California Is Recognizing A Third Gender — Here's How it Could Impact Other States, Too

Zach Gibson/Getty Images News/Getty Images

Over the weekend, California passed legislation recognizing a third gender option on legal documents issued by the state, including birth certificates and drivers licenses — the first state to do so. Gov. Jerry Brown signed the law Sunday, potentially opening a new battleground for non-binary and transgender rights when the law goes into effect in 2019. The law could have an impact far beyond the Golden State, as other cities, counties, states, and even the federal government come into contact with the new legal documents.

"California's decision to give people with non-binary genders accurate ID is one more important domino falling in the direction of fairness," Hayley Gorenberg of Lambda Legal tells Bustle. "California's model is more accurate: it helps eliminate unfairness and gender bias, and it helps lead the way for the rest of the country, including the federal government, which should regard California's ID documents as further support for changing discriminatory and unconstitutional national passport policy."

Oregon and Washington, D.C. already issue non-binary drivers licenses, but they did not decide to do so based on legislation. More importantly, the inclusion of birth certificates could be the new piece of the puzzle that will further pressure the federal government to accept non-binary applications for federal documents and records, such as passports and Social Security cards.

There is a currently open federal court case examining this. A Navy veteran, Dana Zzyym, who identifies as intersex — being born with neither clear male nor female gender characteristics, differing chromosomes, or hormones that lead to a blur of what society uses to assign someone a gender — applied for a gender change to their passport. (Zzyymm is currently being represented by a Lambda Legal attorney.) The State Department declined, noting in a statement:

The Department is unaware of generally accepted medical standards for diagnosing and evaluating a transition to any sex other than male or female. Thus, the Department does not accept a medical certification that specifies transition to a sex other than male or female as evidence for the issuance of a passport.

A State Department spokesperson tells Bustle that they do not comment on issues related to pending litigation. For now, the department's policies are unchanged.

Herein lies where the passport piece of the puzzle could make things interesting. Zzyym is applying to change the gender on their passport, which is a different procedure than applying for one in the first place. To change the passport, all that is needed is a doctor's note. But to get one in the first place, a birth certificate (for citizenship) and drivers license (for identity) are used. For Californians, those could both read "X" or non-binary come 2019.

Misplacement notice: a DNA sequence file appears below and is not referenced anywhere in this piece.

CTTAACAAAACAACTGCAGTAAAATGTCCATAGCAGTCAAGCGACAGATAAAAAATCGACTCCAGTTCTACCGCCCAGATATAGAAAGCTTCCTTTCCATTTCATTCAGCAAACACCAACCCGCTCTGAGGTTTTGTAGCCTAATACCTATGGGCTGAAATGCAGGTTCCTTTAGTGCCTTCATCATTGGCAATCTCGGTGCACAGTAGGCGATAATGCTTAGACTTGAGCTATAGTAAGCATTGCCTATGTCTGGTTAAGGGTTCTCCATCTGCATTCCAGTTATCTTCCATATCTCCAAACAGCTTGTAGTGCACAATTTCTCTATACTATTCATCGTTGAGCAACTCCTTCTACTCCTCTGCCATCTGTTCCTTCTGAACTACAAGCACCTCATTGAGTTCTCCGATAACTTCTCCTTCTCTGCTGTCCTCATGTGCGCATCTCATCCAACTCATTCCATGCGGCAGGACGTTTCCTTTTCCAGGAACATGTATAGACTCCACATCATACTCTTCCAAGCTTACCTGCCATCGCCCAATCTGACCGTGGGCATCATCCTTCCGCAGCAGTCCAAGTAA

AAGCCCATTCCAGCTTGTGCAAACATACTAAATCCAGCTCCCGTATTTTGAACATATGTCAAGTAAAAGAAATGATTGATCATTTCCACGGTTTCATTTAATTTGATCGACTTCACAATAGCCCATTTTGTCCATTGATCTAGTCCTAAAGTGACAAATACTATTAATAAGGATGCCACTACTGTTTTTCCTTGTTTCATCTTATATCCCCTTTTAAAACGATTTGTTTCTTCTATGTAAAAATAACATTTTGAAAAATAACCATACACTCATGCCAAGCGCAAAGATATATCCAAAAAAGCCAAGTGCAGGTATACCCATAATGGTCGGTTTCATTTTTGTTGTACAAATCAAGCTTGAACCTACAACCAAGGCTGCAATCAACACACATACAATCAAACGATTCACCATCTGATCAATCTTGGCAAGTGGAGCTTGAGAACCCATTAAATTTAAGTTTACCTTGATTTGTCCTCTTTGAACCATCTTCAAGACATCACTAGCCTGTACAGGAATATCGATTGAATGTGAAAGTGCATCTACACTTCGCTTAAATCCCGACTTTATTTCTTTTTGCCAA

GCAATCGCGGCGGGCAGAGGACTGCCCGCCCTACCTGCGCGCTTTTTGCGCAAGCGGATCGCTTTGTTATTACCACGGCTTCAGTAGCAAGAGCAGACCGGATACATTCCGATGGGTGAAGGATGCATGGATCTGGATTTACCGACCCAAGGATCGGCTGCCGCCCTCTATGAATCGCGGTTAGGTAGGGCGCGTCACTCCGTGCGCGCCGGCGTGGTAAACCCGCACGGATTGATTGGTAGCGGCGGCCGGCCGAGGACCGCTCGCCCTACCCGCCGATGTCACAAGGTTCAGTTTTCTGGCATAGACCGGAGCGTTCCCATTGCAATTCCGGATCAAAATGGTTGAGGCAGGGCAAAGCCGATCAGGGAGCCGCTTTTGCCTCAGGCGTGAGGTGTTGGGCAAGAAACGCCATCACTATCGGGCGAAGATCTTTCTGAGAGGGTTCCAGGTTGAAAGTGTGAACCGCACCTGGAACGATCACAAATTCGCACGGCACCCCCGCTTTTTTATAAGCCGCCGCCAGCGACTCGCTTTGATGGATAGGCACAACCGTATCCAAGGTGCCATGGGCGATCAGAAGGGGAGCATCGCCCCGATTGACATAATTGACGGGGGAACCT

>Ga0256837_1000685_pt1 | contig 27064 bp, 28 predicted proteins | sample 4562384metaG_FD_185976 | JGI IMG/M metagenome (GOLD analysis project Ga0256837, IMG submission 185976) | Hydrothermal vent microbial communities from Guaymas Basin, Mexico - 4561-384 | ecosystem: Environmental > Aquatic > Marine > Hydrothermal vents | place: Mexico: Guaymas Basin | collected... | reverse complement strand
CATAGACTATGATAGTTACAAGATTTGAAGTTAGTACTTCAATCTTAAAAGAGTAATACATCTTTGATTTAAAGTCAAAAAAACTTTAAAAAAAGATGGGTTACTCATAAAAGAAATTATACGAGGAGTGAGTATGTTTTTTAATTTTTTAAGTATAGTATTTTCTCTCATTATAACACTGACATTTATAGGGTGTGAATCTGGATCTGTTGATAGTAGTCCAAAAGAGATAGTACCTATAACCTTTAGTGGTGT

The same could also apply to the Social Security Administration and other federal agencies. To get a Social Security card, you need to present a birth certificate in most cases, both for children and adults. For Californians, this could mean that the SSA will be forced to keep similar non-binary records. Even for changing a record, a birth certificate is allowed, meaning non-binary adults could attempt that to update their records.

As Gorenberg says:

The federal government has said it often looks to identity documents issued by state and local governments and by foreign countries in issuing federal ID. More and more of those entities are recognizing that gender isn't limited to M or F. California is just the most recent, after the District of Columbia and Oregon and a host of countries. In our lawsuit we have cited the jurisdictions that issue identification with gender markers in addition to male and female, and now we will cite California as a key example, too.

There are wide ranges on the number of intersex people living in the United States, but it could be as high as nearly 5.5 million according to the Organization Intersex International's United States chapter, or about 1.7 percent of the population. Not all of them identify as non-binary, but plenty of non-intersex people do.

According to studies by the National Center for Transgender Equality, about 35 percent of trans Americans identify as non-binary. That's another potential 245,000 to 350,000 Americans who can't get a passport, Social Security record, and more at the federal level.

The potential for issues at the state and local level is also very real, both for transgender, non-binary, and intersex people. Currently Idaho, Kansas, Ohio, and Tennessee refuse to change birth certificates to correctly reflect the gender of a person following their transition. California is, of course, the only state that will allow for the non-binary option — so for things like drivers license, it gets messy because states rely on other states' documents to issue them.

That's likely (and ironically) one reason why the State Department decided to go for a medical note for a passport gender change, because trans people from certain states would not be able to get a new birth certificate.

Now that California has taken this big step forward on non-binary and intersex rights, it will make the other 49 states and the federal government decide where they stand.